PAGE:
On March 10, 2023, volatility resulting from concerns regarding runs on certain banks triggered trading halts in those banks’ stocks on the New York Stock Exchange (NYSE) and Nasdaq. March 13, 2023, saw additional trading halts on bank stocks. This post provides a brief explanation of the Limit Up Limit Down (LULD) rules that
On May 6, 2020, the U.S. Securities and Exchange Commission (“SEC”) issued an order that required equity exchanges and FINRA to submit a new National Market System (“NMS”) plan with a modernized governance structure for the production of public consolidated equity market data and the dissemination of trade and quote data. As explained in its order, the SEC hopes that a consolidation of equity market data systems will help to eliminate duplicative systems and reduce lags in data dissemination as well as data inaccuracies.
On May 4, 2020, the U.S. Securities and Exchange Commission (“SEC”) approved MEMX LLC (“MEMX”), standing for “Members Exchange,” as a new national securities exchange under Section 6 of the Securities Exchange Act of 1934. According to the MEMX website, the investors in MEMX include global financial institutions, comprised of online retail broker-dealers, global banks and financial services firms, and global market makers. MEMX will operate a fully automated electronic order book, and will not operate a physical trading floor. Similar to other national securities exchanges, only broker-dealer members of MEMX and entities that enter into market access arrangements with members will have access to the MEMX system. As a national securities exchange, MEMX will be a self-regulatory organization and will be responsible for oversight of its members.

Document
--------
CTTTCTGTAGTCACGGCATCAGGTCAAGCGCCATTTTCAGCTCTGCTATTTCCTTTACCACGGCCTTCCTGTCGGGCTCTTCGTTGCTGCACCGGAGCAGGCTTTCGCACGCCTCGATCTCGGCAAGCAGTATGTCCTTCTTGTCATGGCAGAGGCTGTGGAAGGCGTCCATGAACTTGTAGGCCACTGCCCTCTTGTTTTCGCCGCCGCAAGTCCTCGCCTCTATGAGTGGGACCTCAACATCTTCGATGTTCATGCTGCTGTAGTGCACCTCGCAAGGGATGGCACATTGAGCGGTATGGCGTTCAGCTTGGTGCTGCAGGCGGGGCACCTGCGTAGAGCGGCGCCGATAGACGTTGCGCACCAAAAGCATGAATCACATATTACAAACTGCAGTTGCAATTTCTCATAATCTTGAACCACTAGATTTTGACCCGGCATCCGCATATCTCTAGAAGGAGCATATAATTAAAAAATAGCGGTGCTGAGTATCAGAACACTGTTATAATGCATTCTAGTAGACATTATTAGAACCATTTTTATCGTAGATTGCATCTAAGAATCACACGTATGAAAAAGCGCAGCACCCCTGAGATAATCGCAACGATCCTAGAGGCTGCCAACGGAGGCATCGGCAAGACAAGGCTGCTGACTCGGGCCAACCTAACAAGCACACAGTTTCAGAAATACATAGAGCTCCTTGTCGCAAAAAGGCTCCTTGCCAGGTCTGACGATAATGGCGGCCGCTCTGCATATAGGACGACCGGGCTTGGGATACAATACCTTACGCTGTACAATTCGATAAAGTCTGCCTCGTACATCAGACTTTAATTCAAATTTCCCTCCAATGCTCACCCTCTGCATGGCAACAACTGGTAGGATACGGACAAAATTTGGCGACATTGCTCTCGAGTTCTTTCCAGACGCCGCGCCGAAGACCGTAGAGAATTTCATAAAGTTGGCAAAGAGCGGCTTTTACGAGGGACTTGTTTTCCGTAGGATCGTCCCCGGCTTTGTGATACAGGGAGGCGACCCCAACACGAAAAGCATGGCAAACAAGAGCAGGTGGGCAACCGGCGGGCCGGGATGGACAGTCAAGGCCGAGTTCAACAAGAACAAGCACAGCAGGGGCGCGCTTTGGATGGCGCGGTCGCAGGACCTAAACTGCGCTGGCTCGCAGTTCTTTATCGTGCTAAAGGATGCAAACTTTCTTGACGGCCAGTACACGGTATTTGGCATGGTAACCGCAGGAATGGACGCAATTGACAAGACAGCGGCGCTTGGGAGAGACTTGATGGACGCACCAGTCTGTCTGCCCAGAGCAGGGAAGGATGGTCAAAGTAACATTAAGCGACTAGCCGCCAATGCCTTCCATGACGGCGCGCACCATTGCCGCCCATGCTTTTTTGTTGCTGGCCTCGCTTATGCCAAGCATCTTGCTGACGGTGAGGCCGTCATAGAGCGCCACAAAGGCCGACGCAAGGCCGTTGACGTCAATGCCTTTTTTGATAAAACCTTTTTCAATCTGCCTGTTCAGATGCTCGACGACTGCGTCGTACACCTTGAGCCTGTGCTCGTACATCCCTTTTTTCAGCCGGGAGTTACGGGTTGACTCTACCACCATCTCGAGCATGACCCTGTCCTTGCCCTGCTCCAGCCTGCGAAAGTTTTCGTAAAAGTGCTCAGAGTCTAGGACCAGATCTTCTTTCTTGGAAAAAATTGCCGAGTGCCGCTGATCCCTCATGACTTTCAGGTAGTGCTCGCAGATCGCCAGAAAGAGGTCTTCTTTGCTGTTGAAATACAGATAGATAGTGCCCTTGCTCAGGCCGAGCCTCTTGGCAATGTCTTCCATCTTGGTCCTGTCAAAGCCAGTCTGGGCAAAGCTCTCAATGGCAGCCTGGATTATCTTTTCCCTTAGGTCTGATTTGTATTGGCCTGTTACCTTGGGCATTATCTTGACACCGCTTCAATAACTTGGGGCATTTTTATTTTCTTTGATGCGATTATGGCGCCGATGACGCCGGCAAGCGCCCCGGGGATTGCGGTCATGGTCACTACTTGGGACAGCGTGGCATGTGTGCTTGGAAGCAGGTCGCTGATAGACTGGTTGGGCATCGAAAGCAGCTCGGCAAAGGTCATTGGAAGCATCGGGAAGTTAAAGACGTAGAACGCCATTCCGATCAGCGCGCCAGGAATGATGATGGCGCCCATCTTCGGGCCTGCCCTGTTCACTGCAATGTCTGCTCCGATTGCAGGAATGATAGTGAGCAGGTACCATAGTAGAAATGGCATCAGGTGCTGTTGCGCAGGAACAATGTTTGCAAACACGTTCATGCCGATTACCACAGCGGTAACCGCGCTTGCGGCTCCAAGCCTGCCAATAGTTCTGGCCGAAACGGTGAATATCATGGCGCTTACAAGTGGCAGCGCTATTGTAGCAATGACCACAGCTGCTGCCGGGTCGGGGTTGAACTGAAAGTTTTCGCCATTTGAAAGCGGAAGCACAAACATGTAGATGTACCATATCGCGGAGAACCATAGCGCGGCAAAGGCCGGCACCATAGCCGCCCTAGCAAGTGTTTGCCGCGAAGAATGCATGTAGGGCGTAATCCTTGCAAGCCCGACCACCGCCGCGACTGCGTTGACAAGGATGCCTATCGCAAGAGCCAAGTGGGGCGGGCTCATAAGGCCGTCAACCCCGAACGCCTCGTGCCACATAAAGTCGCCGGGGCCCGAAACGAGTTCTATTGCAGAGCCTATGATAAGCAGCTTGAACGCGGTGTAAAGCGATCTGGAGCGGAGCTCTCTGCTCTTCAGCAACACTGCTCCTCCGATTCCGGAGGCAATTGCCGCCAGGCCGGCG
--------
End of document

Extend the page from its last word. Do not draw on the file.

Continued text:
In the midst of the COVID-19 pandemic, the financial markets have experienced significant volatility. During the course of this volatility, exchanges have halted trading multiple times after declines in trading trigged circuit breakers. In addition, trading floors are transitioning to electronic trading in efforts to prevent the transmission of COVID-19 on physical trading floors. With the recent turmoil, this post provides a high-level summary of the various types of circuit breakers and what can be expected.
This post continues my recap of where things stand regarding the treatment of tokens, coins, cryptocurrencies, and other digital assets under the federal securities laws. My prior post discussed actions and statements made by the SEC in 2017. This post reviews significant enforcement actions and statements this year prior to the recent Coburn enforcement action.
The Securities and Exchange Commission’s (“SEC”) recent action against a digital trading platform illustrates the continued uncertainty surrounding the treatment of tokens, coins, cryptocurrencies, and other digital assets under the federal securities laws. Senior SEC officials have expressed concern that a significant amount of activity in this industry may not comply with federal securities laws and increasing SEC enforcement activity evinces these concerns. This set of posts offers a recap of the SEC’s previous enforcement actions and statements, providing a reminder to market participants that there is not yet any formal, comprehensive guidance on the reach of federal securities laws in this area. As a result, whether the SEC or a court determines that a particular token, coin, cryptocurrency or digital asset is a security remains a case-by-case, facts and circumstances analysis.
On November 8, the SEC announced an enforcement action charging the founder of a digital “token” trading platform for operating as an unregistered national securities exchange. The SEC has previously brought enforcement actions relating to unregistered broker-dealers and unregistered ICOs, including some of the tokens traded on EtherDelta. Stephanie Avakian, Co-Director of the SEC’s Enforcement Division, commented that “EtherDelta had both the user interface and underlying functionality of an online national securities exchange and was required to register with the SEC or qualify for an exemption.”